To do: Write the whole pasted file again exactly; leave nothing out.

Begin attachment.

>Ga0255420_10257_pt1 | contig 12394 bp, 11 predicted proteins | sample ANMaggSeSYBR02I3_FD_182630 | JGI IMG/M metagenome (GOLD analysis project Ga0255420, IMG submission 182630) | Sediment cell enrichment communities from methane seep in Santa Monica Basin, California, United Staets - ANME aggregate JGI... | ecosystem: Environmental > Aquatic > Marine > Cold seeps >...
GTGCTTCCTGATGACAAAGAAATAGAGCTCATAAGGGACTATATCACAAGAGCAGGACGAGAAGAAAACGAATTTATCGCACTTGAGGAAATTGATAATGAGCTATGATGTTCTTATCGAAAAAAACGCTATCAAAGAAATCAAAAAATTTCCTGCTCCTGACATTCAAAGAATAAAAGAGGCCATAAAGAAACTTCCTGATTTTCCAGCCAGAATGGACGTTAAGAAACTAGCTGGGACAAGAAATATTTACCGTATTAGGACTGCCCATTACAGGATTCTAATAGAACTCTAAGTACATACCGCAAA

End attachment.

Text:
>Ga0255420_10257_pt1 | contig 12394 bp, 11 predicted proteins | sample ANMaggSeSYBR02I3_FD_182630 | JGI IMG/M metagenome (GOLD analysis project Ga0255420, IMG submission 182630) | Sediment cell enrichment communities from methane seep in Santa Monica Basin, California, United Staets - ANME aggregate JGI... | ecosystem: Environmental > Aquatic > Marine > Cold seeps >...
GTGCTTCCTGATGACAAAGAAATAGAGCTCATAAGGGACTATATCACAAGAGCAGGACGAGAAGAAAACGAATTTATCGCACTTGAGGAAATTGATAATGAGCTATGATGTTCTTATCGAAAAAAACGCTATCAAAGAAATCAAAAAATTTCCTGCTCCTGACATTCAAAGAATAAAAGAGGCCATAAAGAAACTTCCTGATTTTCCAGCCAGAATGGACGTTAAGAAACTAGCTGGGACAAGAAATATTTACCGTATTAGGACTGCCCATTACAGGATTCTAATAGAACTCTAAGTACATACCGCAAA